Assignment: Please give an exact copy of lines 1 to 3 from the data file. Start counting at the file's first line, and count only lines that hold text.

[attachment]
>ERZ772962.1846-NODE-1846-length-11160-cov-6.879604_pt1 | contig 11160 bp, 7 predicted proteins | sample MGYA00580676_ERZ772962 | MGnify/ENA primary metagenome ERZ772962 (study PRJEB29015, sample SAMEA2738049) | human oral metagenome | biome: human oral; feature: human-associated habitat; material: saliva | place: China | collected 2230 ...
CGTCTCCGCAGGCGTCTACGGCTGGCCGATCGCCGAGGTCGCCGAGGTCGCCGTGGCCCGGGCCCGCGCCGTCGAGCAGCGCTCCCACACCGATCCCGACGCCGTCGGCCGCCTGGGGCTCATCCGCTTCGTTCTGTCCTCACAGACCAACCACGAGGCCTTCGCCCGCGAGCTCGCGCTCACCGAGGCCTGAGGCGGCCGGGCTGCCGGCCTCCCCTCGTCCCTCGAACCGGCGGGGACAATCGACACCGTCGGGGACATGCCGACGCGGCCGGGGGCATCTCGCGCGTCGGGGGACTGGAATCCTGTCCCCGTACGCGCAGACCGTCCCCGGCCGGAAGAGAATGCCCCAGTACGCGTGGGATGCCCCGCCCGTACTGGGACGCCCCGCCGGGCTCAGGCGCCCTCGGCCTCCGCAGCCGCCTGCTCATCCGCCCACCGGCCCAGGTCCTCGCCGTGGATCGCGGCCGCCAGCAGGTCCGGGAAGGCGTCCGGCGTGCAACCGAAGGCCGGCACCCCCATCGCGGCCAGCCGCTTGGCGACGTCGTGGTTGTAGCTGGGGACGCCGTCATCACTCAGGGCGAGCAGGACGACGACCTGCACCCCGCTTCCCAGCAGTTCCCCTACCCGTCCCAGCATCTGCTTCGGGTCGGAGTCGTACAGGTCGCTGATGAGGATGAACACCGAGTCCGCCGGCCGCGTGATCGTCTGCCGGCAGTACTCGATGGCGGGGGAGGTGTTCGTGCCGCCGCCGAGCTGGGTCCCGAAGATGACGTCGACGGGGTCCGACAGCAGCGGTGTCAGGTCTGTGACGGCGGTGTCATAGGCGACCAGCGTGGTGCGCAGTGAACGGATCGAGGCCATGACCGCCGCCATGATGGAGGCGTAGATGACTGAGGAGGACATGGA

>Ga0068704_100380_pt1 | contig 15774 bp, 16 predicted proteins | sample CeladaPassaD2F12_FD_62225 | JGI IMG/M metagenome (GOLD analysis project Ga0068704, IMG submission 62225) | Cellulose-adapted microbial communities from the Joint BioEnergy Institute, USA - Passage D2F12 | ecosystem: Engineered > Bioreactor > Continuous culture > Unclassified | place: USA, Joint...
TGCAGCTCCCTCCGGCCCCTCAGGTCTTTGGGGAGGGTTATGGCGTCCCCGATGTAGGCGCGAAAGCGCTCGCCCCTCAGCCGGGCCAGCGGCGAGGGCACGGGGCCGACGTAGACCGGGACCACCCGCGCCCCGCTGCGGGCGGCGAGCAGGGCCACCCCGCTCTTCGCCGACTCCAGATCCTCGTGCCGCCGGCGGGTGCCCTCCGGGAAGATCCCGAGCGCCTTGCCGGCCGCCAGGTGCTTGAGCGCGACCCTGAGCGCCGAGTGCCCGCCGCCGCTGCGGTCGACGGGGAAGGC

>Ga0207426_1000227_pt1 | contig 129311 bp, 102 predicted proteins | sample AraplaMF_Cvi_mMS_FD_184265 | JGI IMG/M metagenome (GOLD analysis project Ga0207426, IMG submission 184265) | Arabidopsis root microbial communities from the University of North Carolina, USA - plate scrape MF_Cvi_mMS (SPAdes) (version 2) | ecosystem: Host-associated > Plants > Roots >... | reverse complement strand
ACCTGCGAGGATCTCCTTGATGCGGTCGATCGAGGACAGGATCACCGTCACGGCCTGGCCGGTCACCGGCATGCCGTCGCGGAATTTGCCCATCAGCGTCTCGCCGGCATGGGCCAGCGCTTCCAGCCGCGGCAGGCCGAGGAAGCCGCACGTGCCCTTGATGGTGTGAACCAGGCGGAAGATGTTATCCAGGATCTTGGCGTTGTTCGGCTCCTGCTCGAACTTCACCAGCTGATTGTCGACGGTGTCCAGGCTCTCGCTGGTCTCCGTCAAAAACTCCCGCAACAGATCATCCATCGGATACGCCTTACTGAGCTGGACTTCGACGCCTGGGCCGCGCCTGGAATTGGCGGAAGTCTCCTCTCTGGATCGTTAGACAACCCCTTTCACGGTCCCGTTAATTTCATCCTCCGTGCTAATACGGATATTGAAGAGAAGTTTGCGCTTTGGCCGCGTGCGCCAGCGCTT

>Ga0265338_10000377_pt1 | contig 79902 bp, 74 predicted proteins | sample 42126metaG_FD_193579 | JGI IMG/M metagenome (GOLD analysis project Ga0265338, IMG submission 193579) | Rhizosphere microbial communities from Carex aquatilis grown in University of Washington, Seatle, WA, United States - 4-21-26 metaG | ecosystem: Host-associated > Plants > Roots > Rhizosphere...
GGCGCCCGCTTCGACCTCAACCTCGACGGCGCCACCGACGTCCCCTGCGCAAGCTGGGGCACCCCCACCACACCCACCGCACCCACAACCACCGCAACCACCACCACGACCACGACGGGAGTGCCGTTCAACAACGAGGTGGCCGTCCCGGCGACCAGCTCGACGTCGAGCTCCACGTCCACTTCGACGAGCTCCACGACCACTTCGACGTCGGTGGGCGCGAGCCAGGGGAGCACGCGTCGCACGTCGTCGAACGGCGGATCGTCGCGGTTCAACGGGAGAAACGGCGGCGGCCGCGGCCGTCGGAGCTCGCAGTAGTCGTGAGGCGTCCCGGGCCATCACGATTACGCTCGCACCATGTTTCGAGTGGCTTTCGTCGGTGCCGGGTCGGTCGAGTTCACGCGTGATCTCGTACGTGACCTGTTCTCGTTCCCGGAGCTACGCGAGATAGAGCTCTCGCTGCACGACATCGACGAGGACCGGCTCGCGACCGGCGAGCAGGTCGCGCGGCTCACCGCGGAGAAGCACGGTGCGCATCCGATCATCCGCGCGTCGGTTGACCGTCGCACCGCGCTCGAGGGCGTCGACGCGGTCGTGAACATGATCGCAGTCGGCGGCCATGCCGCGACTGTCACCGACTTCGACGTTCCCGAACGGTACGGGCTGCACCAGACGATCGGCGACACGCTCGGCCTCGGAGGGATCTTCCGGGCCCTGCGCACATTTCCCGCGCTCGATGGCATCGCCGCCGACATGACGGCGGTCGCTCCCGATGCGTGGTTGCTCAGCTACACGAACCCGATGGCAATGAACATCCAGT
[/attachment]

>ERZ772962.1846-NODE-1846-length-11160-cov-6.879604_pt1 | contig 11160 bp, 7 predicted proteins | sample MGYA00580676_ERZ772962 | MGnify/ENA primary metagenome ERZ772962 (study PRJEB29015, sample SAMEA2738049) | human oral metagenome | biome: human oral; feature: human-associated habitat; material: saliva | place: China | collected 2230 ...
CGTCTCCGCAGGCGTCTACGGCTGGCCGATCGCCGAGGTCGCCGAGGTCGCCGTGGCCCGGGCCCGCGCCGTCGAGCAGCGCTCCCACACCGATCCCGACGCCGTCGGCCGCCTGGGGCTCATCCGCTTCGTTCTGTCCTCACAGACCAACCACGAGGCCTTCGCCCGCGAGCTCGCGCTCACCGAGGCCTGAGGCGGCCGGGCTGCCGGCCTCCCCTCGTCCCTCGAACCGGCGGGGACAATCGACACCGTCGGGGACATGCCGACGCGGCCGGGGGCATCTCGCGCGTCGGGGGACTGGAATCCTGTCCCCGTACGCGCAGACCGTCCCCGGCCGGAAGAGAATGCCCCAGTACGCGTGGGATGCCCCGCCCGTACTGGGACGCCCCGCCGGGCTCAGGCGCCCTCGGCCTCCGCAGCCGCCTGCTCATCCGCCCACCGGCCCAGGTCCTCGCCGTGGATCGCGGCCGCCAGCAGGTCCGGGAAGGCGTCCGGCGTGCAACCGAAGGCCGGCACCCCCATCGCGGCCAGCCGCTTGGCGACGTCGTGGTTGTAGCTGGGGACGCCGTCATCACTCAGGGCGAGCAGGACGACGACCTGCACCCCGCTTCCCAGCAGTTCCCCTACCCGTCCCAGCATCTGCTTCGGGTCGGAGTCGTACAGGTCGCTGATGAGGATGAACACCGAGTCCGCCGGCCGCGTGATCGTCTGCCGGCAGTACTCGATGGCGGGGGAGGTGTTCGTGCCGCCGCCGAGCTGGGTCCCGAAGATGACGTCGACGGGGTCCGACAGCAGCGGTGTCAGGTCTGTGACGGCGGTGTCATAGGCGACCAGCGTGGTGCGCAGTGAACGGATCGAGGCCATGACCGCCGCCATGATGGAGGCGTAGATGACTGAGGAGGACATGGA

>Ga0068704_100380_pt1 | contig 15774 bp, 16 predicted proteins | sample CeladaPassaD2F12_FD_62225 | JGI IMG/M metagenome (GOLD analysis project Ga0068704, IMG submission 62225) | Cellulose-adapted microbial communities from the Joint BioEnergy Institute, USA - Passage D2F12 | ecosystem: Engineered > Bioreactor > Continuous culture > Unclassified | place: USA, Joint...